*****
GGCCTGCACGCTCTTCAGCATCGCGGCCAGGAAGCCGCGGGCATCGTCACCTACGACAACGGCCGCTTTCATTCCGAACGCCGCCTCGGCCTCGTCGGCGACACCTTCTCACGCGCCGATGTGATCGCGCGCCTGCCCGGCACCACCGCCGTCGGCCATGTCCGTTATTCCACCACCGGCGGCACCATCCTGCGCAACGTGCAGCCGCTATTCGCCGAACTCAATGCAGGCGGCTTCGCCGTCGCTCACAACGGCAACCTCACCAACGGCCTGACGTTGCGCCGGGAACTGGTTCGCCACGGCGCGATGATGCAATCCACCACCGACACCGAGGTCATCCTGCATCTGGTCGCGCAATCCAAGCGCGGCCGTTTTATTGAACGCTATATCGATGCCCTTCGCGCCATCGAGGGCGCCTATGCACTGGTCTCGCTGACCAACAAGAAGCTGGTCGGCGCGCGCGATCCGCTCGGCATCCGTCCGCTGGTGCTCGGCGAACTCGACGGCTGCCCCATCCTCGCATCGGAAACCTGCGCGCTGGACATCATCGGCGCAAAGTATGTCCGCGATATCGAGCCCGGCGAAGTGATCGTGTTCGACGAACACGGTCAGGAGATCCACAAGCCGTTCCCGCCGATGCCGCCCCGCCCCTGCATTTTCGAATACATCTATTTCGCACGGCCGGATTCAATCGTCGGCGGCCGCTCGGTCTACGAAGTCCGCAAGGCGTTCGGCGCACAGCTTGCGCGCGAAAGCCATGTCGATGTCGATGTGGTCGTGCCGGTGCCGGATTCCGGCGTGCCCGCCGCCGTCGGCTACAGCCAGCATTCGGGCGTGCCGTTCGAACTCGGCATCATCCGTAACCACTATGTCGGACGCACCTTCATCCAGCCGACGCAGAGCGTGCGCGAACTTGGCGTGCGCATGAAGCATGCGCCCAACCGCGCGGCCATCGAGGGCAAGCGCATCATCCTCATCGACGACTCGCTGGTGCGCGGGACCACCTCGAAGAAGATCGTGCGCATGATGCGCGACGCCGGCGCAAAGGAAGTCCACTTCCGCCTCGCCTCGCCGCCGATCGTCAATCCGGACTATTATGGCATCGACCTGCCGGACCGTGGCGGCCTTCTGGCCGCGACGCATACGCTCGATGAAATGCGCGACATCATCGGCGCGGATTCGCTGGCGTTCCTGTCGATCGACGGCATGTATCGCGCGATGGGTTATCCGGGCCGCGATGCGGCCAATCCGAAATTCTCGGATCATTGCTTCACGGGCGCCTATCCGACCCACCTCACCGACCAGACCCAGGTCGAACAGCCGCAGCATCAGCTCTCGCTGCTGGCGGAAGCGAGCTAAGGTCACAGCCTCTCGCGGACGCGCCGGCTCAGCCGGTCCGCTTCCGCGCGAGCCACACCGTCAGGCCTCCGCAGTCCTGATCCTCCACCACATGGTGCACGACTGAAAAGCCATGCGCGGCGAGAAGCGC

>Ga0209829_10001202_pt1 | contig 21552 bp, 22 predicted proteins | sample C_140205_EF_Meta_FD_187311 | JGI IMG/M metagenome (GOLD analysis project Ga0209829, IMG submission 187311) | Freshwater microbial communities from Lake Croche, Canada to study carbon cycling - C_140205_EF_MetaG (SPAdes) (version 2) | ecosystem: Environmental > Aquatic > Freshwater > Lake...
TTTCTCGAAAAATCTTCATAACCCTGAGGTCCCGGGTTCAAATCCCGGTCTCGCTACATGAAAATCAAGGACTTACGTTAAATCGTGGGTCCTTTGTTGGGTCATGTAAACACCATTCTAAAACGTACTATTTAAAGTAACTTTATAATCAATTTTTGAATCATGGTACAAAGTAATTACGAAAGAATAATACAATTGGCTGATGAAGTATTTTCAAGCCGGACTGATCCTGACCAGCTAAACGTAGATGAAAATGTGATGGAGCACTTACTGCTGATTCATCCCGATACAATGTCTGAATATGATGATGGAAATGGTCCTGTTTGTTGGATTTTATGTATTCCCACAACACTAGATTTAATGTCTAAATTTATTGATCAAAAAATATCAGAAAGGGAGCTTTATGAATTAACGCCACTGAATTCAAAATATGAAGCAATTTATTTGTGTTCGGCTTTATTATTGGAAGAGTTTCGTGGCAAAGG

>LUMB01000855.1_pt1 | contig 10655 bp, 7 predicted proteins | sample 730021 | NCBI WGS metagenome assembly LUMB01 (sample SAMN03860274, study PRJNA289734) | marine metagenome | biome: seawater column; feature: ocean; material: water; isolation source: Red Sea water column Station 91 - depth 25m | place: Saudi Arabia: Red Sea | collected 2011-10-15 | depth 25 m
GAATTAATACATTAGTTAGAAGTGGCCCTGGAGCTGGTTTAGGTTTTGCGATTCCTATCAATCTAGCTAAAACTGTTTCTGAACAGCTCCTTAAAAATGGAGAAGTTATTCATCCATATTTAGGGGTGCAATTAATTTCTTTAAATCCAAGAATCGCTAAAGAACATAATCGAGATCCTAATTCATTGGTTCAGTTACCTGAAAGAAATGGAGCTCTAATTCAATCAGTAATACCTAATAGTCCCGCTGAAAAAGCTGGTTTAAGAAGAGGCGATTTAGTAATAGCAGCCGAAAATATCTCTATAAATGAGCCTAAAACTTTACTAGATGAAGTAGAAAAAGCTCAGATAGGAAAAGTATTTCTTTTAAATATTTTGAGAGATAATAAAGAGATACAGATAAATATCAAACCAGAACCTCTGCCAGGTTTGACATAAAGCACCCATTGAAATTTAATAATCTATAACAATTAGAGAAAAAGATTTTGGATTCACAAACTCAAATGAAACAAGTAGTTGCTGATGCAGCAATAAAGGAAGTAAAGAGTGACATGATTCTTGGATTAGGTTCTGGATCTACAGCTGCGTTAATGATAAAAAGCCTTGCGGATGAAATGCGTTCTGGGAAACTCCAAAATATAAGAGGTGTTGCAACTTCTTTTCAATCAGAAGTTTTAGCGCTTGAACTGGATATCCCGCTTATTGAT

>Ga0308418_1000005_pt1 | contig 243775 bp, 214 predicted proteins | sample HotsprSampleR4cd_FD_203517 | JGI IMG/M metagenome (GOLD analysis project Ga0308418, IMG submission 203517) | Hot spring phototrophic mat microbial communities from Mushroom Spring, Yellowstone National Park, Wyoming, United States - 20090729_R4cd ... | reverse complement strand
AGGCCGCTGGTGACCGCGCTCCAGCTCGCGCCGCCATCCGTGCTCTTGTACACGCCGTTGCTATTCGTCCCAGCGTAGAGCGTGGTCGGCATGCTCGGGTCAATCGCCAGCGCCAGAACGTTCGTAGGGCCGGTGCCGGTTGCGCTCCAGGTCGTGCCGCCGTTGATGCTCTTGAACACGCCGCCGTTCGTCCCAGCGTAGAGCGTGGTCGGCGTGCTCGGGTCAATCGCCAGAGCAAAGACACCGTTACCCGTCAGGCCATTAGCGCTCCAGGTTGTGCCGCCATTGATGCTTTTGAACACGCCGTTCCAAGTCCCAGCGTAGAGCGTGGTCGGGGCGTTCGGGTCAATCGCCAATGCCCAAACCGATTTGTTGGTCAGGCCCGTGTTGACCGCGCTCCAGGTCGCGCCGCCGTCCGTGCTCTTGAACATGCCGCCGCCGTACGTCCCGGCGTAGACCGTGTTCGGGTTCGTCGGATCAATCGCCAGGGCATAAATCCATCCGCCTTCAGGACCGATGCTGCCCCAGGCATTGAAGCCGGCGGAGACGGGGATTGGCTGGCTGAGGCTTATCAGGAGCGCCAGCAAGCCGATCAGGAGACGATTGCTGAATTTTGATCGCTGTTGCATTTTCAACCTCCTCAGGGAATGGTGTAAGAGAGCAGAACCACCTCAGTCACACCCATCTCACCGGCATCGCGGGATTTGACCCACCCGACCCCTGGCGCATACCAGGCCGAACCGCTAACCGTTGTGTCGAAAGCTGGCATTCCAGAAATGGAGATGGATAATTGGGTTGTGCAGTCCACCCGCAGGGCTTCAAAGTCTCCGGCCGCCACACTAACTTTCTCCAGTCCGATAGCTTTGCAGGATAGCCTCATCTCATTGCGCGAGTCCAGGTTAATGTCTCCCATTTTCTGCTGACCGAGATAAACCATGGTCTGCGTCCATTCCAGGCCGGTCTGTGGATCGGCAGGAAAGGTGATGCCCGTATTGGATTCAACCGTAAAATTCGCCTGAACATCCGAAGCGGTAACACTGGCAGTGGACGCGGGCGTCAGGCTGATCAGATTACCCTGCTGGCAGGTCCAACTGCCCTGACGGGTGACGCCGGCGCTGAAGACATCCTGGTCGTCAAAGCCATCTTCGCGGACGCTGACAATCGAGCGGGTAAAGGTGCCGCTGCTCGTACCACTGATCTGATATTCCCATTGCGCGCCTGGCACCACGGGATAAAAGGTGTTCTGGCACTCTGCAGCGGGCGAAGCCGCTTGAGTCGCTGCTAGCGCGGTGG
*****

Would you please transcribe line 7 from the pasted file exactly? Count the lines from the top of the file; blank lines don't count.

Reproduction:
AGGCCGCTGGTGACCGCGCTCCAGCTCGCGCCGCCATCCGTGCTCTTGTACACGCCGTTGCTATTCGTCCCAGCGTAGAGCGTGGTCGGCATGCTCGGGTCAATCGCCAGCGCCAGAACGTTCGTAGGGCCGGTGCCGGTTGCGCTCCAGGTCGTGCCGCCGTTGATGCTCTTGAACACGCCGCCGTTCGTCCCAGCGTAGAGCGTGGTCGGCGTGCTCGGGTCAATCGCCAGAGCAAAGACACCGTTACCCGTCAGGCCATTAGCGCTCCAGGTTGTGCCGCCATTGATGCTTTTGAACACGCCGTTCCAAGTCCCAGCGTAGAGCGTGGTCGGGGCGTTCGGGTCAATCGCCAATGCCCAAACCGATTTGTTGGTCAGGCCCGTGTTGACCGCGCTCCAGGTCGCGCCGCCGTCCGTGCTCTTGAACATGCCGCCGCCGTACGTCCCGGCGTAGACCGTGTTCGGGTTCGTCGGATCAATCGCCAGGGCATAAATCCATCCGCCTTCAGGACCGATGCTGCCCCAGGCATTGAAGCCGGCGGAGACGGGGATTGGCTGGCTGAGGCTTATCAGGAGCGCCAGCAAGCCGATCAGGAGACGATTGCTGAATTTTGATCGCTGTTGCATTTTCAACCTCCTCAGGGAATGGTGTAAGAGAGCAGAACCACCTCAGTCACACCCATCTCACCGGCATCGCGGGATTTGACCCACCCGACCCCTGGCGCATACCAGGCCGAACCGCTAACCGTTGTGTCGAAAGCTGGCATTCCAGAAATGGAGATGGATAATTGGGTTGTGCAGTCCACCCGCAGGGCTTCAAAGTCTCCGGCCGCCACACTAACTTTCTCCAGTCCGATAGCTTTGCAGGATAGCCTCATCTCATTGCGCGAGTCCAGGTTAATGTCTCCCATTTTCTGCTGACCGAGATAAACCATGGTCTGCGTCCATTCCAGGCCGGTCTGTGGATCGGCAGGAAAGGTGATGCCCGTATTGGATTCAACCGTAAAATTCGCCTGAACATCCGAAGCGGTAACACTGGCAGTGGACGCGGGCGTCAGGCTGATCAGATTACCCTGCTGGCAGGTCCAACTGCCCTGACGGGTGACGCCGGCGCTGAAGACATCCTGGTCGTCAAAGCCATCTTCGCGGACGCTGACAATCGAGCGGGTAAAGGTGCCGCTGCTCGTACCACTGATCTGATATTCCCATTGCGCGCCTGGCACCACGGGATAAAAGGTGTTCTGGCACTCTGCAGCGGGCGAAGCCGCTTGAGTCGCTGCTAGCGCGGTGG